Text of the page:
Creativity at Bullhorn

Creativity at Bullhorn

Is it hot?
Does it look good?
Are you proud to serve it?

Pretty good reminder if you are a server in a diner. We came across this sign and it got us thinking that we needed something similar. Is our work hot, is it good, and are we proud of it? It is hard to tell sometimes.

The Creativity Manifesto is our sign in the kitchen.

It isn’t only for Bullhorn’s designers and writers, it is for everyone who works here. The manifesto was the brainchild of Adam (AK) and Chris (CJ), our Creative Directors. But, as with all things at Bullhorn, it was then opened up to a larger conversation and systematically poked and prodded, disassembled and reassembled.

Here they are talking about it (my occasional interjections to keep them honest in italics):

1. Great work is built on trust. You must give trust to receive trust.

CJ – While the list may not be in order of importance, this feels the appropriate number one. This is the foundation of all client/designer relationships and it is fundamental to the understanding of how we work and how we make great work. Trust the people around you. Trust their commentary. Trust their belief in you and desire to see you improve. Trust that you can do better. Allow yourself to trust clients and colleagues. They will reciprocate.

AK – I sincerely believe that great design work requires risk. A leap of faith. That can only happen if we trust one another.

Editor’s note: Even though they keep saying the word “design,” we think trust is pretty important for all relationships.

2. Research before creation. Know your subject.

AK – A while ago, I came across this insight from graphic designer Jose Arroyo: “Design is content with intent. Content without intent is noise. Intent without content is decoration.” When we begin a project we must acknowledge what we don’t know. Are we working with financial planners? Modern farmers? Immerse yourself. Don’t be too quick to create. Read, watch, explore. The best solutions start with a great understanding of the problem.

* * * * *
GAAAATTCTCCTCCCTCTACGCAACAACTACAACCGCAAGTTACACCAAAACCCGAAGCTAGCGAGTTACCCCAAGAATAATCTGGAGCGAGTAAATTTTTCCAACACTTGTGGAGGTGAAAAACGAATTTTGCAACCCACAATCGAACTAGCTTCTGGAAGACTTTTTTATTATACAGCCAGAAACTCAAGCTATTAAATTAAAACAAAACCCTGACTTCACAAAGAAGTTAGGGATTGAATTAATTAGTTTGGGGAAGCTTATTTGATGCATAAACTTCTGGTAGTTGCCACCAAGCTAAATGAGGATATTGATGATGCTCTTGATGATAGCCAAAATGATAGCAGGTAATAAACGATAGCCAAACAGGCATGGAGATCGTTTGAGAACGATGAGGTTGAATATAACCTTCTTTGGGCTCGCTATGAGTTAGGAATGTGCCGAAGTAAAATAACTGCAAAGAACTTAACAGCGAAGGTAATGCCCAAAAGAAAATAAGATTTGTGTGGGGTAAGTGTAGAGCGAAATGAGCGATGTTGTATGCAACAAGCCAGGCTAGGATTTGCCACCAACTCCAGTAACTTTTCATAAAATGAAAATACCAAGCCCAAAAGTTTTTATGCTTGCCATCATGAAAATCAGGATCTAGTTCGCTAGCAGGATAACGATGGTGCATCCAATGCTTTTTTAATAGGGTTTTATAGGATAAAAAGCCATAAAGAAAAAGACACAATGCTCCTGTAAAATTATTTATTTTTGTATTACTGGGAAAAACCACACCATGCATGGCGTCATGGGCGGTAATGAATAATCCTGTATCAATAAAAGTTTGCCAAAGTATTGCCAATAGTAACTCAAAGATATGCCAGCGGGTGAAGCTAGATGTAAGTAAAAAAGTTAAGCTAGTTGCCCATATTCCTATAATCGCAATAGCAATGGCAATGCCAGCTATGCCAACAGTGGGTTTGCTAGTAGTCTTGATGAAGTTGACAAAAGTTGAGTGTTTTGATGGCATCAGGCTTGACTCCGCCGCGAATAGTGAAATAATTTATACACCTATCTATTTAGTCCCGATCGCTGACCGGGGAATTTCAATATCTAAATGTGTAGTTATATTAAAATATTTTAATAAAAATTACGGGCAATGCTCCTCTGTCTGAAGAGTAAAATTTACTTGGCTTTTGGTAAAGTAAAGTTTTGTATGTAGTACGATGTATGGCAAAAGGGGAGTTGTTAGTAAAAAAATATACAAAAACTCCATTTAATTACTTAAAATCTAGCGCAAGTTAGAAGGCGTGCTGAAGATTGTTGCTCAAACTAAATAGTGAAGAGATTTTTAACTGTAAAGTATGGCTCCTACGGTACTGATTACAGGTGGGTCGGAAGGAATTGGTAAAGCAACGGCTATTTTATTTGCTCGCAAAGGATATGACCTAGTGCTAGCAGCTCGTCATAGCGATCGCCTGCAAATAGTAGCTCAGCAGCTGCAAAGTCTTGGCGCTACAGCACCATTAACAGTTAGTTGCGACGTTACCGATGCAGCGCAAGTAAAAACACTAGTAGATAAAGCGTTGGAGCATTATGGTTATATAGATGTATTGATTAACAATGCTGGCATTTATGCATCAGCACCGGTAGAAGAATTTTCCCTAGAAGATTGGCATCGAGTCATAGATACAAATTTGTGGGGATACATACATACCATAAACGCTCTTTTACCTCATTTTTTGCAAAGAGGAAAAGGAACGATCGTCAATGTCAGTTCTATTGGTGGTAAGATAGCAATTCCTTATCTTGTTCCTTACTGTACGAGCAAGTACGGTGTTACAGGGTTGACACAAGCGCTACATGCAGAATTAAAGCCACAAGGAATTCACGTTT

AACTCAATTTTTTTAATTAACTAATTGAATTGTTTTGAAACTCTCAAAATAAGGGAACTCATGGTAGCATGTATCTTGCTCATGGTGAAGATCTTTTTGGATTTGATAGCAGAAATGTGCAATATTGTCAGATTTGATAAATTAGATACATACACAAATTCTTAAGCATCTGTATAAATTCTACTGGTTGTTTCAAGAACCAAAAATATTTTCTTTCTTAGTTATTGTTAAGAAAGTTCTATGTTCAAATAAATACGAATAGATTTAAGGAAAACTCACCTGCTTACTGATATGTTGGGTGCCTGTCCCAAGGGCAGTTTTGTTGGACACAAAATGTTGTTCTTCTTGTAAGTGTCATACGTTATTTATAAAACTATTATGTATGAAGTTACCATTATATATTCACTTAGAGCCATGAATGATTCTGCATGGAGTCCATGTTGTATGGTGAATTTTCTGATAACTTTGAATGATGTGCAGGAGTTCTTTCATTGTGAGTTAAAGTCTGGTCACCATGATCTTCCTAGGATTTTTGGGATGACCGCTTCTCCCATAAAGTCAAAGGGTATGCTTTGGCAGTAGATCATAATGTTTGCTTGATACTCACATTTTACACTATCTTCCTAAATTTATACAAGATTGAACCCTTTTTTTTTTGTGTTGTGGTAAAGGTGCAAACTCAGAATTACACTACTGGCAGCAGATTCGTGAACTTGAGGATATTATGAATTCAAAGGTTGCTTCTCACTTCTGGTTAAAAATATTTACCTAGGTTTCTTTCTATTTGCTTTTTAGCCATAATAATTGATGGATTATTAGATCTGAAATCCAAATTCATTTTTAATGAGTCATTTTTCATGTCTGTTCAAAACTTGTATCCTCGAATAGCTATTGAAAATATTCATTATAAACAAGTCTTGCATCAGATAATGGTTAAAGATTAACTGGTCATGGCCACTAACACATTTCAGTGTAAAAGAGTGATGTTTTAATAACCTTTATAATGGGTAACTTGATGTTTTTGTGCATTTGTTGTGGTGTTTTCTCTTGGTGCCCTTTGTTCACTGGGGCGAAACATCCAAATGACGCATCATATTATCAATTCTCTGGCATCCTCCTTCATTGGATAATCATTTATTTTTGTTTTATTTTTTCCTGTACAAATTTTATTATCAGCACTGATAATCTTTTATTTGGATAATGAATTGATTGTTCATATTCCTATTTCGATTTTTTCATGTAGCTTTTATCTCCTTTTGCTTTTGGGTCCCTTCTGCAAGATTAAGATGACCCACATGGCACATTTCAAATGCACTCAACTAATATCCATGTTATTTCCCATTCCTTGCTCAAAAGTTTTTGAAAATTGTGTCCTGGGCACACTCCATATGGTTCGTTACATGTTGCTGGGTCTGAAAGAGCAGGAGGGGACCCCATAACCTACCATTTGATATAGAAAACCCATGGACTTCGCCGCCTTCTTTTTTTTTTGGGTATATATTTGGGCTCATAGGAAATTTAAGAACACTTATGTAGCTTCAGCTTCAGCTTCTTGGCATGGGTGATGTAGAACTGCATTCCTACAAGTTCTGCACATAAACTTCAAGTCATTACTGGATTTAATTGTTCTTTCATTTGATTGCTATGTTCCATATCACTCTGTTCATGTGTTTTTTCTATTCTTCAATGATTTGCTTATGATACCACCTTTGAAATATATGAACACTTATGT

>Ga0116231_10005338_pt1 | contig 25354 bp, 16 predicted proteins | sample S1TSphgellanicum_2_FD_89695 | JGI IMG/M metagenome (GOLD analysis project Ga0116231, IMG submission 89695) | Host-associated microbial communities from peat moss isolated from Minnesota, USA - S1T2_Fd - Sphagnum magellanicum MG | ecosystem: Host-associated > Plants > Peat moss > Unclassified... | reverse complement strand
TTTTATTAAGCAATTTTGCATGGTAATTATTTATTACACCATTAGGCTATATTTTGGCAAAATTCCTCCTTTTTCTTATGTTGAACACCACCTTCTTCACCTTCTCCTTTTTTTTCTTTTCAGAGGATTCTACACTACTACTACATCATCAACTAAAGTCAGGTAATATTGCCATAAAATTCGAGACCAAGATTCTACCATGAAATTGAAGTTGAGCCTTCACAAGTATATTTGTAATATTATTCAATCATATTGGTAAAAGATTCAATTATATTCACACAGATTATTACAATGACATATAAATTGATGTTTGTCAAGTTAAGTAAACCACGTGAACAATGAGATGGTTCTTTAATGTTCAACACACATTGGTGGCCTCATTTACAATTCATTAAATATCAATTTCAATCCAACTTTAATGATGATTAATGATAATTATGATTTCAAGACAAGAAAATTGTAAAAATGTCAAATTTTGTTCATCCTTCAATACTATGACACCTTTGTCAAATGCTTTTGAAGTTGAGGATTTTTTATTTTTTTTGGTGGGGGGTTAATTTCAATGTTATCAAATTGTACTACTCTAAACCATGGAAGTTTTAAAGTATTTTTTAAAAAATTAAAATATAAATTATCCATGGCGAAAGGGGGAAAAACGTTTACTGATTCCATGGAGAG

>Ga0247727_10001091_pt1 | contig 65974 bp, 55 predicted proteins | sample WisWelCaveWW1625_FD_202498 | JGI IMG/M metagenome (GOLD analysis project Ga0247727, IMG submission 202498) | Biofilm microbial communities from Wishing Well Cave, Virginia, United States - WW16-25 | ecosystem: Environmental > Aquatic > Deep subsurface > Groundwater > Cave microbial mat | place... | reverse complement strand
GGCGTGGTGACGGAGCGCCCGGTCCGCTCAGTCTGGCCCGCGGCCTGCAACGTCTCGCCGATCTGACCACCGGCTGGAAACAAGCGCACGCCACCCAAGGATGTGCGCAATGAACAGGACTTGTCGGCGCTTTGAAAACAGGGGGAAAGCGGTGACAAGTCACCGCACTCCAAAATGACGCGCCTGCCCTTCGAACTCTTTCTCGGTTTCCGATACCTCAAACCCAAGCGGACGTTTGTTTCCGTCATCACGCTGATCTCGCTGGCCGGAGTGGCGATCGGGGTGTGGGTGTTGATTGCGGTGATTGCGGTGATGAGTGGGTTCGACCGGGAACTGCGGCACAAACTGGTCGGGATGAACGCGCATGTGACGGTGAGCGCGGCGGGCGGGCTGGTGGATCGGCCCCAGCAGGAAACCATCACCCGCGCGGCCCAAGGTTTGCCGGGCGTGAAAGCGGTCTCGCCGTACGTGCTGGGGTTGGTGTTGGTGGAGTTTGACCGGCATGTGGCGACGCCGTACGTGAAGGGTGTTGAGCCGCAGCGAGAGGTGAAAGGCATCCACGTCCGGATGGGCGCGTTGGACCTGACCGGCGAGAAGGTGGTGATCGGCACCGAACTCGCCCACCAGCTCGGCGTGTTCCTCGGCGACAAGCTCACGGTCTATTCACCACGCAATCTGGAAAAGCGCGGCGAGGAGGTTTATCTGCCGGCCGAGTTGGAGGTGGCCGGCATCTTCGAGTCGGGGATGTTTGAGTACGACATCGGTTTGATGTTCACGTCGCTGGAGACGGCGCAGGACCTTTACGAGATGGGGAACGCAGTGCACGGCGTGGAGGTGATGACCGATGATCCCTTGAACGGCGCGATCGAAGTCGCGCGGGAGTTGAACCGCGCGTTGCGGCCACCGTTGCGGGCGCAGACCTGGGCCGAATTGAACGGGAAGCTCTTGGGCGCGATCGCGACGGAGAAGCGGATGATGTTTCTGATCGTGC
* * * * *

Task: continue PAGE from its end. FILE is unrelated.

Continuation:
CJ – Knowledge is power. Design does not happen in a vacuum. Research is imperative to the process. Making does not make you a designer. Design involves people and context. It fundamentally requires both the maker and the user.

Editor’s note: You have to picture Adam pulling at the bill of his Oriole’s hat and making a dramatic pause to really get this interaction. And, yes, Chris really did say “knowledge is power.” I was as surprised as you are.

3. Ask questions. Listen to understand, not to respond.

AK – I think our instinct is to be quick to reply. Say things to make sure the room knows how smart we are. Be patient, wait your turn, but constantly be absorbing. A dumb question doesn’t make you look dumb. Being quiet leads to miscommunication.

CJ – And then, when you learn to listen, you frame better questions. You actually understand what you hear. And people trust those that listen; that truly listen. Back to the content without intent quote–a lot of what is said is noise. Listening is understanding.

Editor’s note: Truth.

4. Do not create and analyze at the same time.

AK – This one is an important follow-up to all of that. To truly create, don’t occupy your mind with perfection. Iterate. Iterate. Iterate. Leave the eraser in the drawer. Delete nothing from your artboard. To get past the old ideas you have to make time to experiment.

CJ – If you’re making and trying to edit while making, you’re bound to fail. You’ll talk yourself out of all sorts of possibilities. You’ll never take chances. You’ll never allow yourself to fail, in a productive way. Give each side of your creative self proper space. Make stuff. Breathe. Wait. Make more stuff. Breathe. Wait. Repeat.

Editor’s note: This is a good one. You cannot write well and edit at the same time. Well, I can’t really edit at all, but you get the point.